Sales of vehicles have continued to decline, with auto dealers saying that confidence is yet to return among buyers as many customers are holding back their decision to buy cars.
However, green shoots are visible especially in rural areas, with tractor sales showing an uptick. Retail sales of vehicles declined by 7.13 per cent year-on-year (YoY) in January to 290,879 units, according to the data released by Federation of Automobile Dealers Associations (FADA), the apex body of auto dealers on Thursday.
Retail sales are typically subdued in January after a brisk business in December. However, subdued consumer sentiment and persistent slowdown in the economy have added to the drop in demand this year.
“Auto sales continued to be in the negative territory in January, except for three-wheelers, with many consumers not buying any vehicle,” said FADA President Ashish Kal, adding that the transition to BS-VI emission norms also delayed purchases.
Retail sales of passenger vehicles, the largest component of the pie, fell by 4.61 per cent YoY in January to 290,879 units, according to FADA data.
January was the second consecutive month of decline in showroom sales of passenger vehicles after two months of marginal recovery in October and November, when automakers had offered record discounts to entice customers. However, with a dip in economic activity and overcapacity with fleet owners on account of an increase in freight carrying capacity of trucks, sales of heavy commercial vehicles slumped 6.89 per cent to 82,187 units in January.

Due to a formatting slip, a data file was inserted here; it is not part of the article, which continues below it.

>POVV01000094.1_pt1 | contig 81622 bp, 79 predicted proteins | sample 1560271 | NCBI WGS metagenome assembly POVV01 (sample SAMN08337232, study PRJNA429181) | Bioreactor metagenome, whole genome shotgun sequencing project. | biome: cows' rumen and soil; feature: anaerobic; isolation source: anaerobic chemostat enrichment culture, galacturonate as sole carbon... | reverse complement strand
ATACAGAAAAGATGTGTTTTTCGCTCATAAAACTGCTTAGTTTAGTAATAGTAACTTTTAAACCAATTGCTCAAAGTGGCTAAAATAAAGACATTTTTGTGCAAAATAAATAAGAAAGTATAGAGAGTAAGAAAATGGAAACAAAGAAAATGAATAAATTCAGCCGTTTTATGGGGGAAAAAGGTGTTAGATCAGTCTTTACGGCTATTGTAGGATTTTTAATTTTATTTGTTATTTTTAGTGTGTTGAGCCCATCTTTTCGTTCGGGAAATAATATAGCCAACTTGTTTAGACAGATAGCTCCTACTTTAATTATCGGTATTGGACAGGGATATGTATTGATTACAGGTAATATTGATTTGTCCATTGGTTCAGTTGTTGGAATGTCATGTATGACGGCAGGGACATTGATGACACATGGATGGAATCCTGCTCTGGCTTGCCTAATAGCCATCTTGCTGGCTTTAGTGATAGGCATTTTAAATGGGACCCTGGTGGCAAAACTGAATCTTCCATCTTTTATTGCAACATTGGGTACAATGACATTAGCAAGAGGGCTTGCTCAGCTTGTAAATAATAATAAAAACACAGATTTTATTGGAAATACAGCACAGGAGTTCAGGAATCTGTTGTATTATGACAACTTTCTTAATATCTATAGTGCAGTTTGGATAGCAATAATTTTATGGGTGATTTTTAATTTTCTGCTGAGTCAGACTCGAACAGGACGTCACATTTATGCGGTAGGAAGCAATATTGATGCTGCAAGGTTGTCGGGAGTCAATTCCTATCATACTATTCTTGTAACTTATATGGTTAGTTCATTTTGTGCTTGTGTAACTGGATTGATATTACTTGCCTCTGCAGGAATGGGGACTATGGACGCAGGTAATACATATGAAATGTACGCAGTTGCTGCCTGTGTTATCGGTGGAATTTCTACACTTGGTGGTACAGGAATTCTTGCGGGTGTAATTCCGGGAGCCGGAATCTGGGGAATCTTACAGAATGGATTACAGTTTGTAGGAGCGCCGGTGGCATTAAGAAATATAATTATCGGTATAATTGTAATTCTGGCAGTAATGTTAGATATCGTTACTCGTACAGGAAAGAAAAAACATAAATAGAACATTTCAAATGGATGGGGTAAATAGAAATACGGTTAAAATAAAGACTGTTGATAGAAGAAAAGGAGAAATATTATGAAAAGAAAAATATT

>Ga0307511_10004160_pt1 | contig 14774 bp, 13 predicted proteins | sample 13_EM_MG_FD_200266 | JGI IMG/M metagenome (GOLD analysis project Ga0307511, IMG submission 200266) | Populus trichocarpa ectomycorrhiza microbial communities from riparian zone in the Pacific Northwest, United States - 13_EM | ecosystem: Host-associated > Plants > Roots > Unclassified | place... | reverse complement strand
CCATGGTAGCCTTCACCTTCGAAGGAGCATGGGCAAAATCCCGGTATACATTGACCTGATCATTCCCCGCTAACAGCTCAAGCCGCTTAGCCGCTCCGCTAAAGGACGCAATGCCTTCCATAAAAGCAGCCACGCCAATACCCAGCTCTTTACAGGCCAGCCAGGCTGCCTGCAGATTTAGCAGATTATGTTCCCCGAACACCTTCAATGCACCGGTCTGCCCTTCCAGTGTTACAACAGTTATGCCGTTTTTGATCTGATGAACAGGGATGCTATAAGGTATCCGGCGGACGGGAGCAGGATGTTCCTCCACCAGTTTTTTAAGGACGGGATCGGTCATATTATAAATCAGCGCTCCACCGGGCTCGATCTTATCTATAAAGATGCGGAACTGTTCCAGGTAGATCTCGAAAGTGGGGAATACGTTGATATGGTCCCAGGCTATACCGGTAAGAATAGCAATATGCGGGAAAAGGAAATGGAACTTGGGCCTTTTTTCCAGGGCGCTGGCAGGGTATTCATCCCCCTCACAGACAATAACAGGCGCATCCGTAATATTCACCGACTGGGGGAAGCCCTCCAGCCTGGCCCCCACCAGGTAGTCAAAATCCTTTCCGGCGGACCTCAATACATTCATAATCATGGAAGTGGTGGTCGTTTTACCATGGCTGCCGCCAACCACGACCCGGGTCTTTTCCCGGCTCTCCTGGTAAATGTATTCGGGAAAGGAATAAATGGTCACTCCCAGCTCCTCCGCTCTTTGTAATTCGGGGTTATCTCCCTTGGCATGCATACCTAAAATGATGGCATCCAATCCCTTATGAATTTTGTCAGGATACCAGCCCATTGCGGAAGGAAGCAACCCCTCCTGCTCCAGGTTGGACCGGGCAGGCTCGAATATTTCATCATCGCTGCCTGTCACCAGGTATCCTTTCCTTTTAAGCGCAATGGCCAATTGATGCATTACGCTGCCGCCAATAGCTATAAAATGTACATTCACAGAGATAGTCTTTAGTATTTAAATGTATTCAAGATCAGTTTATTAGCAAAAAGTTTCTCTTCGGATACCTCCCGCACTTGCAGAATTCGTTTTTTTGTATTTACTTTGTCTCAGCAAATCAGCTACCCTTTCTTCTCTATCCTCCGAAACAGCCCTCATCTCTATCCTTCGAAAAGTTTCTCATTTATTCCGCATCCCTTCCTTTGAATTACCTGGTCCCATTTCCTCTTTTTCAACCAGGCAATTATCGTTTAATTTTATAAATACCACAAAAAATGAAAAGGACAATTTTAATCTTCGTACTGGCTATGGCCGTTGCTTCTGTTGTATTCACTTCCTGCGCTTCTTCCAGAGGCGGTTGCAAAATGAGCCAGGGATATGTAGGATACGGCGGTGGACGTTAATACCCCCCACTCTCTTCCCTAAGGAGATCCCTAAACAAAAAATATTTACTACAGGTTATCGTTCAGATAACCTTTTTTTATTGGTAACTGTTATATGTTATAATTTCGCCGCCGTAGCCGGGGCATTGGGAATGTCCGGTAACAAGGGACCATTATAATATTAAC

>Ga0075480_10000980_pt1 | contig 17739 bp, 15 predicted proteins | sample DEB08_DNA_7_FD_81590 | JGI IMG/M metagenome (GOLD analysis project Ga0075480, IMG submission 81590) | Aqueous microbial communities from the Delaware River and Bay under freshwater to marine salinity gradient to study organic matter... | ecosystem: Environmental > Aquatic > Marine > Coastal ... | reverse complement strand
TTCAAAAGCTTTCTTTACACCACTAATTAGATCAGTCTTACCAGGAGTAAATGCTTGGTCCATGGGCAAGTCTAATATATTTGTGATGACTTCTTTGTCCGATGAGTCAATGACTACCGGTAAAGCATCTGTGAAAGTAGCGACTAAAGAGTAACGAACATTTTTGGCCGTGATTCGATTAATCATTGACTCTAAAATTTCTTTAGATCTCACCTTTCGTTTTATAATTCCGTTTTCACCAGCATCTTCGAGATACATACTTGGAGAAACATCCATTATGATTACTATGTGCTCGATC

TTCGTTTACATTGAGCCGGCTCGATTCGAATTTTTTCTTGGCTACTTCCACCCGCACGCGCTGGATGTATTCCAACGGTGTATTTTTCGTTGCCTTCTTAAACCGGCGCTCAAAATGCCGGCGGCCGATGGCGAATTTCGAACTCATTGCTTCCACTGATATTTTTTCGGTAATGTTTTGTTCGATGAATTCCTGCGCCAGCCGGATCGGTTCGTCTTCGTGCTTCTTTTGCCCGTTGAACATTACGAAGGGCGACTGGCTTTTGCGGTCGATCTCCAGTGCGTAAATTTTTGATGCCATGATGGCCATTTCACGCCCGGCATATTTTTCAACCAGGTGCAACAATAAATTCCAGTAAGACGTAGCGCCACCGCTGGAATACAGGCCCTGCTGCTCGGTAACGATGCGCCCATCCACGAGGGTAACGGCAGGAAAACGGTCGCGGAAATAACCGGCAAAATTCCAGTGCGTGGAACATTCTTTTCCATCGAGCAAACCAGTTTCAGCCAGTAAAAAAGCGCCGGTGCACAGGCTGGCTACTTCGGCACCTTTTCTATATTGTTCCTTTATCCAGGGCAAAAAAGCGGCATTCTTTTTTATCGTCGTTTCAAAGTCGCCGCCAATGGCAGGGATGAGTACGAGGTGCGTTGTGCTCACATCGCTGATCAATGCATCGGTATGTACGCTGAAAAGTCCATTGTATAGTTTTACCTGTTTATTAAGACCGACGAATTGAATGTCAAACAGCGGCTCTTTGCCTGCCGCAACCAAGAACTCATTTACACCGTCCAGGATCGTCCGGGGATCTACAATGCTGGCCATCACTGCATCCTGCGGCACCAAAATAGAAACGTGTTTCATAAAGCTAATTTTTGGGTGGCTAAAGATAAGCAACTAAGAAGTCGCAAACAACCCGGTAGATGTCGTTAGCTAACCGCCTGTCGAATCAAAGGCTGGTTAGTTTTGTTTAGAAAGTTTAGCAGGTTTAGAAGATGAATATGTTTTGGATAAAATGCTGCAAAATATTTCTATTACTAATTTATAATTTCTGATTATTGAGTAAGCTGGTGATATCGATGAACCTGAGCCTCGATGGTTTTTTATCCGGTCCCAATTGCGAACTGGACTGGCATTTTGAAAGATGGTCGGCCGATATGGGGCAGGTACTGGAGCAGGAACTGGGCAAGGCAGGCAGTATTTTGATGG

Most manufacturers witnessed decline in wholesales last month as production was reduced to control inventory of BS-IV emission norm-compliant vehicles and gradual increase in dispatches of BS-VI compliant units at dealerships. The new emission norms will be effective from April 1, 2020.
“With weak demand situation, liquidation of inventory of BS-IV vehicles is the top focus for dealers and FADA has already appealed to all manufacturers to switch over completely to BS-VI vehicles.
The past 14 months have seen one of its toughest times in auto sales. Therefore, FADA has requested original equipment manufacturer’s (OEM’s) that any BS-IV vehicle billed further, which is not against specific customer orders, to be returned to avoid financial loss to dealers,” Kale said.
Consumption slowdown in rural markets and an increase in prices of scooters and motorcycles because of hike in insurance costs led to an 8.8 per cent YoY fall in sales of two-wheelers to 1,267,366 units during January.